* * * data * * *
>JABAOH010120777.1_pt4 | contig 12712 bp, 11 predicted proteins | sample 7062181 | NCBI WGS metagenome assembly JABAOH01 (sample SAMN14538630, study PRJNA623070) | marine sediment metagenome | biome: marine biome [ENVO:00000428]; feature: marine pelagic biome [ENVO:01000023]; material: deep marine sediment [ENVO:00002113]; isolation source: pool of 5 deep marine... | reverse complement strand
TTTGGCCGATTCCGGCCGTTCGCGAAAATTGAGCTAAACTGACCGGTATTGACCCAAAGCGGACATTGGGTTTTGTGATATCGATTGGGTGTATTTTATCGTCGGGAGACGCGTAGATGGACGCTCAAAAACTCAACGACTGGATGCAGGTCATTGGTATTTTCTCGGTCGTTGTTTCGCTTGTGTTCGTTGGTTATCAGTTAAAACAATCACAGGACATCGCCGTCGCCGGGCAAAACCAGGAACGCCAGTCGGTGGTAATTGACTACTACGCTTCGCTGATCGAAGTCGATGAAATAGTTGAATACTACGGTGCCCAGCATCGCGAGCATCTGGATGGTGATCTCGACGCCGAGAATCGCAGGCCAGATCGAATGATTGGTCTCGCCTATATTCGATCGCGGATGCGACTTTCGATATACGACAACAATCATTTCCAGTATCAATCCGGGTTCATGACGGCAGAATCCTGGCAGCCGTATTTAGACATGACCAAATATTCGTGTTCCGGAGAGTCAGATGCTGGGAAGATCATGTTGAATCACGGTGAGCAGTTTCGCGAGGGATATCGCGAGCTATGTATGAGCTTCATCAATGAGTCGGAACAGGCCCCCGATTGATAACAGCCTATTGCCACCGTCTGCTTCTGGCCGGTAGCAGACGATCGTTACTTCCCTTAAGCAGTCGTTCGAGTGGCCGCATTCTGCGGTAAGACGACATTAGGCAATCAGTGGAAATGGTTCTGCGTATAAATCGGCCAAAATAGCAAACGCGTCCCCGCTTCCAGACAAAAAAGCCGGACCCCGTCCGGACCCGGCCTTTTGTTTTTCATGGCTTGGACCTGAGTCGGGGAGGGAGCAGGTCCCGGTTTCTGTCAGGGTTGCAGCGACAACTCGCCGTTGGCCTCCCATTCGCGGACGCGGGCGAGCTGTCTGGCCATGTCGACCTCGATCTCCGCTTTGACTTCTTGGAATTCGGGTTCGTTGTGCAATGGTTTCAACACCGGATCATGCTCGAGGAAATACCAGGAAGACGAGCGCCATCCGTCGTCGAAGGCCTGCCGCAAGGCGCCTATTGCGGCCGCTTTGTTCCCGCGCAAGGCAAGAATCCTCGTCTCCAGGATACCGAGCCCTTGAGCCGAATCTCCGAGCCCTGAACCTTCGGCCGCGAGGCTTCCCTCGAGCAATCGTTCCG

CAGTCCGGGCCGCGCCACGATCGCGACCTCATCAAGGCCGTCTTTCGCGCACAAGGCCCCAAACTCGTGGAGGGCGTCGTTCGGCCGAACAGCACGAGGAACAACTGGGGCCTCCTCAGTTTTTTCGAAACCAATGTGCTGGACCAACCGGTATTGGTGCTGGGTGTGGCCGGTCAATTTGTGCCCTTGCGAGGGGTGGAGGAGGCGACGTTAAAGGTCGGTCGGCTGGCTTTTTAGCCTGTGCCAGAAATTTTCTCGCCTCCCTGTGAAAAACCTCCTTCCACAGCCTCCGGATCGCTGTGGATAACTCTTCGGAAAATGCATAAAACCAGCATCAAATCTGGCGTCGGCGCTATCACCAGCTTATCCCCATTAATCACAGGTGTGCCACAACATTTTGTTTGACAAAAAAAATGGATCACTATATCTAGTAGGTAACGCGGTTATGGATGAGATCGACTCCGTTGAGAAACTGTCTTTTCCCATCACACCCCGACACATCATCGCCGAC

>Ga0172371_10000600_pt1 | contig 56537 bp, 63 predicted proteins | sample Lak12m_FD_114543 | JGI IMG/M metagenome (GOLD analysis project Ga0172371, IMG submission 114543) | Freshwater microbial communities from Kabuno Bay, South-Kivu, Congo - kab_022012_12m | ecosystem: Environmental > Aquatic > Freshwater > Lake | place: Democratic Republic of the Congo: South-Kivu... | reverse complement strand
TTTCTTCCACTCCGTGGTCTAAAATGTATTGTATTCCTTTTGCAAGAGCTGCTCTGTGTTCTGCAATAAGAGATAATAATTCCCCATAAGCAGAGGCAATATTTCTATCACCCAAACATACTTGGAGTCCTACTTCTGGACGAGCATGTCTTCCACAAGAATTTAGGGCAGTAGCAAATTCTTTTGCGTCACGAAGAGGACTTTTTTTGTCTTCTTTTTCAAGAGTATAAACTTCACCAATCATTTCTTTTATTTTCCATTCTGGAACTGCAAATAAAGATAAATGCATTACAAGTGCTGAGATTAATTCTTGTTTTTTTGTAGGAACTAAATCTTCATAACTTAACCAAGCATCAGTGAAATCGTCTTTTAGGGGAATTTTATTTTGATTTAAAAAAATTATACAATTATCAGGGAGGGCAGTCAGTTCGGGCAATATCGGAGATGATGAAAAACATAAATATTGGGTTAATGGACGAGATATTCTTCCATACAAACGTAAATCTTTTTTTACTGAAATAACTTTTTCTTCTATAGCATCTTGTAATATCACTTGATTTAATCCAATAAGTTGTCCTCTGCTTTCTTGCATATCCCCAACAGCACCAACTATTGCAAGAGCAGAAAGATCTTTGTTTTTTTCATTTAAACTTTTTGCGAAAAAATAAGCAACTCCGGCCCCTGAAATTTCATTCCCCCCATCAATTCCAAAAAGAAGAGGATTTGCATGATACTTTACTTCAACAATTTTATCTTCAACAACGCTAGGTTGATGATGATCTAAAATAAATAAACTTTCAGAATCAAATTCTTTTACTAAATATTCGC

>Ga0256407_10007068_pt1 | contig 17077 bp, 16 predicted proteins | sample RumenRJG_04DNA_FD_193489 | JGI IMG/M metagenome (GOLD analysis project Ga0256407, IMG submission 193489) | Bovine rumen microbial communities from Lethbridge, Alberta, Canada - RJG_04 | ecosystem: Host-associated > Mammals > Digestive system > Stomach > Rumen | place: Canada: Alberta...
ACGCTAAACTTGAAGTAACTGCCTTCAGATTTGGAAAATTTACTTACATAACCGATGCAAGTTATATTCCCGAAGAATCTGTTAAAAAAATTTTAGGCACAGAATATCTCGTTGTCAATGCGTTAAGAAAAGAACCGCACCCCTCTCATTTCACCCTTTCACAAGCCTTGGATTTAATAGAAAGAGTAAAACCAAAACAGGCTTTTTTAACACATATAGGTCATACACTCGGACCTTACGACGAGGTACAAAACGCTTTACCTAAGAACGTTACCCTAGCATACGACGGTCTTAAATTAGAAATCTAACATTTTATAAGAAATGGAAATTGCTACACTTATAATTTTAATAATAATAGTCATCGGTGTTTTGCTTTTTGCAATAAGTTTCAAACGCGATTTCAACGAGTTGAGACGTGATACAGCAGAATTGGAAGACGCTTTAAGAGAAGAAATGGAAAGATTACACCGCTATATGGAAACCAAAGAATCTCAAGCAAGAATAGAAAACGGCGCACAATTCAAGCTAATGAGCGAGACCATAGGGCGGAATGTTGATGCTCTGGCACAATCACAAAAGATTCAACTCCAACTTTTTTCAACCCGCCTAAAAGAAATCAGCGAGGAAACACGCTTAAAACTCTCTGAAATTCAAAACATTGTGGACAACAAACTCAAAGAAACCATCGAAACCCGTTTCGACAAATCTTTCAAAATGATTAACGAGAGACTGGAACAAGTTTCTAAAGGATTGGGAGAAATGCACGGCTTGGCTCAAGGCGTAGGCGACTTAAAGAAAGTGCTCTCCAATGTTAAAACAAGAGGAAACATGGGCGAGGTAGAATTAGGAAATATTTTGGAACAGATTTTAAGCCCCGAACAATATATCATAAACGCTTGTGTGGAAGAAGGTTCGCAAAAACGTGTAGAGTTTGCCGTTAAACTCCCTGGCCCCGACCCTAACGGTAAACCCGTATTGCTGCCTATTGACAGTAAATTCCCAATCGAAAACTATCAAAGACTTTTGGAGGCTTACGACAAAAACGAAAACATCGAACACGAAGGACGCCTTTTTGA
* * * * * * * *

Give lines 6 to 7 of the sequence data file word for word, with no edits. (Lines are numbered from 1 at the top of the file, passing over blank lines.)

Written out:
>Ga0256407_10007068_pt1 | contig 17077 bp, 16 predicted proteins | sample RumenRJG_04DNA_FD_193489 | JGI IMG/M metagenome (GOLD analysis project Ga0256407, IMG submission 193489) | Bovine rumen microbial communities from Lethbridge, Alberta, Canada - RJG_04 | ecosystem: Host-associated > Mammals > Digestive system > Stomach > Rumen | place: Canada: Alberta...
ACGCTAAACTTGAAGTAACTGCCTTCAGATTTGGAAAATTTACTTACATAACCGATGCAAGTTATATTCCCGAAGAATCTGTTAAAAAAATTTTAGGCACAGAATATCTCGTTGTCAATGCGTTAAGAAAAGAACCGCACCCCTCTCATTTCACCCTTTCACAAGCCTTGGATTTAATAGAAAGAGTAAAACCAAAACAGGCTTTTTTAACACATATAGGTCATACACTCGGACCTTACGACGAGGTACAAAACGCTTTACCTAAGAACGTTACCCTAGCATACGACGGTCTTAAATTAGAAATCTAACATTTTATAAGAAATGGAAATTGCTACACTTATAATTTTAATAATAATAGTCATCGGTGTTTTGCTTTTTGCAATAAGTTTCAAACGCGATTTCAACGAGTTGAGACGTGATACAGCAGAATTGGAAGACGCTTTAAGAGAAGAAATGGAAAGATTACACCGCTATATGGAAACCAAAGAATCTCAAGCAAGAATAGAAAACGGCGCACAATTCAAGCTAATGAGCGAGACCATAGGGCGGAATGTTGATGCTCTGGCACAATCACAAAAGATTCAACTCCAACTTTTTTCAACCCGCCTAAAAGAAATCAGCGAGGAAACACGCTTAAAACTCTCTGAAATTCAAAACATTGTGGACAACAAACTCAAAGAAACCATCGAAACCCGTTTCGACAAATCTTTCAAAATGATTAACGAGAGACTGGAACAAGTTTCTAAAGGATTGGGAGAAATGCACGGCTTGGCTCAAGGCGTAGGCGACTTAAAGAAAGTGCTCTCCAATGTTAAAACAAGAGGAAACATGGGCGAGGTAGAATTAGGAAATATTTTGGAACAGATTTTAAGCCCCGAACAATATATCATAAACGCTTGTGTGGAAGAAGGTTCGCAAAAACGTGTAGAGTTTGCCGTTAAACTCCCTGGCCCCGACCCTAACGGTAAACCCGTATTGCTGCCTATTGACAGTAAATTCCCAATCGAAAACTATCAAAGACTTTTGGAGGCTTACGACAAAAACGAAAACATCGAACACGAAGGACGCCTTTTTGA